Saturday, May 19, 2012
While we wait in Richard-Toll...
The engine installation has been a team effort-Tomas's mechanic friend Billy (on right in black shirt) came up from Rufisque to oversee the repairs, and our friend Mamadou (in red shirt) came with him since he knows the owner of the car. Both are here to make sure the local mechanics do a good job.
In order to keep from beating my head repeatedly against a wall, I asked Tomas if he could think of anyone else we could talk to about manatees in this area. He made some calls and found out that an older gentleman, Mr. Badji, who had worked here with the Water and Forestry Dept. (the equivalent of US Fish and Wildlife Service in the USA) for 11 years during the 1970's and 1980's, happened to be back here now as a consultant for the local pisciculture station (fish farm). Tomas had heard about Mr. Badji previously, because everyone had said he had the best local and historical knowledge of manatees for this area (lower Senegal River and Lac de Guiers). Tomas gave him a call and he was happy to meet with us, so we took a taxi over to the fish farm (which was an impressive place!) and talked with Mr. Badji for several hours.
Suffice it to say Mr. Badji had an incredible wealth of information about manatee projects, unpublished reports, and basic habitat use before and after the construction of the Diama dam in 1984. This is important because the dam greatly altered the Senegal River and Lac de Guiers ecosystems, and changed the behavior of many species of wildlife forever. Water flows that had been highly seasonal are now mechanically controlled, and in many cases this results in a benefit for manatees because there is year round water in Lac de Guiers, and more plants to eat. Mr. Badji had many personal observations of manatees, their former migrations, and known favorite habitat locations. Many of these were new to me, but everything made sense based on the former water flow patterns of the Senegal River.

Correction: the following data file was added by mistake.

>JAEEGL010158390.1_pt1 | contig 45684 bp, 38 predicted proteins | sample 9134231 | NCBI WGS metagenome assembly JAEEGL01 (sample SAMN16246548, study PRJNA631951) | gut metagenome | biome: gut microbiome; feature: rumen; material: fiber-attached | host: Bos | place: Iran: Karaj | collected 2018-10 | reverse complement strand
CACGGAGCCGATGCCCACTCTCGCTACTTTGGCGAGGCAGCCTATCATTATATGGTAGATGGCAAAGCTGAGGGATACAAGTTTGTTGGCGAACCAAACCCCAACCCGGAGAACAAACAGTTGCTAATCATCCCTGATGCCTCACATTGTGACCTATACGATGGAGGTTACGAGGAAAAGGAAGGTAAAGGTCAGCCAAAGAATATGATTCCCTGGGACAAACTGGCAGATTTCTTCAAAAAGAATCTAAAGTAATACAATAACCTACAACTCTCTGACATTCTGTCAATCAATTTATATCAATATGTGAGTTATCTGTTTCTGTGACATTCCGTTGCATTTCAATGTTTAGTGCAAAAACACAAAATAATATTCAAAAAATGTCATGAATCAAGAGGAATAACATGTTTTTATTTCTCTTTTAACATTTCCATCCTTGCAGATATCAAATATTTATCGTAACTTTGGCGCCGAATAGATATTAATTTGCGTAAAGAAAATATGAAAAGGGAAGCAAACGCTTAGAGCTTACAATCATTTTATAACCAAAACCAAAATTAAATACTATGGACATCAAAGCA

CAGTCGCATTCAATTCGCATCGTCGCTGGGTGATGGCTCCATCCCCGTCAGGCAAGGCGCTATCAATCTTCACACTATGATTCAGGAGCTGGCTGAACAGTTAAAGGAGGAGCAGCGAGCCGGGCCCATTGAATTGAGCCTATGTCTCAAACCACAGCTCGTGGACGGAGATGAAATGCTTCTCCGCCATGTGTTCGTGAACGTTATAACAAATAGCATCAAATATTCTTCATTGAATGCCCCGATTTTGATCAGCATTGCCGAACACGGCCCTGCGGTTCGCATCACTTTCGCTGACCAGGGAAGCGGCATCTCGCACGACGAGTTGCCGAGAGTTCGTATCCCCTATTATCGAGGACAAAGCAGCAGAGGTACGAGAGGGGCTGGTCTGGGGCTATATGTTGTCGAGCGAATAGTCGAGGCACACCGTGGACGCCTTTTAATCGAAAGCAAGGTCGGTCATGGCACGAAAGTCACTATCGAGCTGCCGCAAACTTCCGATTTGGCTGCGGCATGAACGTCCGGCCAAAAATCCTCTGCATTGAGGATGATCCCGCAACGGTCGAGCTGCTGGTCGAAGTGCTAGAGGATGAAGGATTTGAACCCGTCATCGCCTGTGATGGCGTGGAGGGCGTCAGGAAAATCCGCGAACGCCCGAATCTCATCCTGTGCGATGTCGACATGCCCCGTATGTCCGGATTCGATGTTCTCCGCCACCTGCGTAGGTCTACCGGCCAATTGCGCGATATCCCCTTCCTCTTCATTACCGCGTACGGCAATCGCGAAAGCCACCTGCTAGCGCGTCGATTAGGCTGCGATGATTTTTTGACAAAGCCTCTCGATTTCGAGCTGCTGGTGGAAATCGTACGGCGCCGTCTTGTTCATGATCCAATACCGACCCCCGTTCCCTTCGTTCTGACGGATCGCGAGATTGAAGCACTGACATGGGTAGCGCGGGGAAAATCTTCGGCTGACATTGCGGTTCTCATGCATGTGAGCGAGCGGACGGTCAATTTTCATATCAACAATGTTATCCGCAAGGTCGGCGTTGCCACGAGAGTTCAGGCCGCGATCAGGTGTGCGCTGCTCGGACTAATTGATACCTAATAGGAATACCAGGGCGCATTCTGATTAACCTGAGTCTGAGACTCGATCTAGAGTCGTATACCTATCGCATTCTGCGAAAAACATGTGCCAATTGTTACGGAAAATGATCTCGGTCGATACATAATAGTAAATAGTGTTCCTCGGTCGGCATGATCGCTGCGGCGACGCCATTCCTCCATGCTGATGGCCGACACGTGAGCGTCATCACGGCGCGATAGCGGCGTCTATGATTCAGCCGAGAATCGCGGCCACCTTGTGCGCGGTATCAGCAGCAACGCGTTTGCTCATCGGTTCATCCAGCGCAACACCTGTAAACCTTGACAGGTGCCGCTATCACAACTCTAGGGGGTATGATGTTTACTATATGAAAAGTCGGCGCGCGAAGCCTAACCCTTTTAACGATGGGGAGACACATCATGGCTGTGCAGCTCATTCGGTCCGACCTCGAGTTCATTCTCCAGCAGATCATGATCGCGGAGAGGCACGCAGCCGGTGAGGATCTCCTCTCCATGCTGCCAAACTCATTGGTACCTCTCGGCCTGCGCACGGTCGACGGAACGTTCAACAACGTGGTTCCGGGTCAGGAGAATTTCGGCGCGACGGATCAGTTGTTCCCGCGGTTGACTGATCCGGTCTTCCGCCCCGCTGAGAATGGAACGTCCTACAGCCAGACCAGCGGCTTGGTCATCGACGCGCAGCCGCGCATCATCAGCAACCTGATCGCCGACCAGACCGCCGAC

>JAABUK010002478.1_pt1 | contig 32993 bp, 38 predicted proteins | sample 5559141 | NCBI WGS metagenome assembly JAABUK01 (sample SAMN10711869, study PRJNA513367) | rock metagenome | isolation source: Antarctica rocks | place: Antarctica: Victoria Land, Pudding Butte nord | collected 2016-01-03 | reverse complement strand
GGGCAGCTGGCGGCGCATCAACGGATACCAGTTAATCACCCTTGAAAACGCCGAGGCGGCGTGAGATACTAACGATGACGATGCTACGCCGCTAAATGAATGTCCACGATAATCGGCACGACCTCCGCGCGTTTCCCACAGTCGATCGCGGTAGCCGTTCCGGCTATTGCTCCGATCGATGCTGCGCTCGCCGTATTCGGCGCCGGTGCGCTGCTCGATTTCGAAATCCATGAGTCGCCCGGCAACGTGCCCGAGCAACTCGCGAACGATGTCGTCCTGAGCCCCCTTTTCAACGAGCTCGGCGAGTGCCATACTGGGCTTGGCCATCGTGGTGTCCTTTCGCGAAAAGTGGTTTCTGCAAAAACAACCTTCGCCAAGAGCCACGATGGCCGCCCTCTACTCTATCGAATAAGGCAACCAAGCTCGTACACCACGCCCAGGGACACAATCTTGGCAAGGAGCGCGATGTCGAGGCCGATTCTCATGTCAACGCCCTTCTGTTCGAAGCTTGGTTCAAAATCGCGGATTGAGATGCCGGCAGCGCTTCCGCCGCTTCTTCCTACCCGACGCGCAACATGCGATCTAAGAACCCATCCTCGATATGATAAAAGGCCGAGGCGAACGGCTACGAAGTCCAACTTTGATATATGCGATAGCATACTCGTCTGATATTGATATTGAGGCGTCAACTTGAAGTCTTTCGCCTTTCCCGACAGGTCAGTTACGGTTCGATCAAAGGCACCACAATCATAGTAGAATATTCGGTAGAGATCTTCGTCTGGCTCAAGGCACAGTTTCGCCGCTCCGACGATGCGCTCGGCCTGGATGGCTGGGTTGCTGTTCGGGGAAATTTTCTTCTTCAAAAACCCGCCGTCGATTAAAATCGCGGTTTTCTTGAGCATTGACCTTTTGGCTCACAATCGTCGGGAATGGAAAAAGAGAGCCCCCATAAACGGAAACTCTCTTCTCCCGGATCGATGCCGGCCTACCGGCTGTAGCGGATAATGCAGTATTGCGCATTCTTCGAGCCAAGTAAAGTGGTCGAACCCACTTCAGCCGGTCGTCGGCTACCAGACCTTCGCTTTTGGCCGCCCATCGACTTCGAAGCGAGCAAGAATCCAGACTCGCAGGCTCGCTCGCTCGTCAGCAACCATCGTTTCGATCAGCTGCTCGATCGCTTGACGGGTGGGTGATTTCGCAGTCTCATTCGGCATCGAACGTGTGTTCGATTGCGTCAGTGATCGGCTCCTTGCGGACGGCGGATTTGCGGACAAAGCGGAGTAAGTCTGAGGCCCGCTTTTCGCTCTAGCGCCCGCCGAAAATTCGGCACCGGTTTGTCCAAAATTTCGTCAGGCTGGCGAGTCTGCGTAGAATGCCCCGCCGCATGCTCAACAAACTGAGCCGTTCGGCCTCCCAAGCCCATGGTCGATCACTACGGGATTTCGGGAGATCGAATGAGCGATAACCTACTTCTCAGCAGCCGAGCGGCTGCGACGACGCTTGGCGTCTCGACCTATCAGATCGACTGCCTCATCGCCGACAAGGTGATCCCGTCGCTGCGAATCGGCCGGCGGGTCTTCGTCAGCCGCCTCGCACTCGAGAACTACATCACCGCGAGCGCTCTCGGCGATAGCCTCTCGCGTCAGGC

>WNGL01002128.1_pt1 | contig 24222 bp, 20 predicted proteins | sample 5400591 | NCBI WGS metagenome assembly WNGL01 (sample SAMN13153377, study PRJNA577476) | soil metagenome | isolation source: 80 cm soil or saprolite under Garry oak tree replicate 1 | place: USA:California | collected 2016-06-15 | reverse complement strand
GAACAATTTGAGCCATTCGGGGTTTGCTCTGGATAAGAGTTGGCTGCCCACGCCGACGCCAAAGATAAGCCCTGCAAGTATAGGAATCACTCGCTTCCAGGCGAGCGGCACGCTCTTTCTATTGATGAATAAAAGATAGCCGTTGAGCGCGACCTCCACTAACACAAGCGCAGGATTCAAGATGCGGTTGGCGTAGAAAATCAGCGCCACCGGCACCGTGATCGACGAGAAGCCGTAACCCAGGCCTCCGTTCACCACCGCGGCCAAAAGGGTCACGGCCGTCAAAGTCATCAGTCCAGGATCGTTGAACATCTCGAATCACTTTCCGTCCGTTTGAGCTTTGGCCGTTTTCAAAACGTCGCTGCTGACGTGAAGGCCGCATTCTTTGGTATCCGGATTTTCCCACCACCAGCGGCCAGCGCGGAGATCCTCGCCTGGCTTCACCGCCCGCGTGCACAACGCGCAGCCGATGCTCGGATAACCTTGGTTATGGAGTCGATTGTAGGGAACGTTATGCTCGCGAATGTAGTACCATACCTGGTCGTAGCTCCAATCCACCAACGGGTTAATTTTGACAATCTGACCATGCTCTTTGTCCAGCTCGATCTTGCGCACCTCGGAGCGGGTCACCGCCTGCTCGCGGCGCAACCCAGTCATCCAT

I showed Mr. Badji (in red) some of my recent genetics and tracking data from the Senegal River. We talked about what I'd like to do in the future, and my hopes for a better understanding of this permanently isolated population. He is a very personable man, but what I liked most about Mr. Badji is that he's clearly a real field biologist, someone who has spent alot of time in the field and carefully observed the wildlife and patterns of behavior. I hope we'll be able to meet again in the future, because I think Mr. Badji has much more information to share!
Our meeting with Mr. Badji was definitely a highlight of our time in Richard-Toll, and has made me even more eager to get back on the road! Fingers crossed it'll happen soon!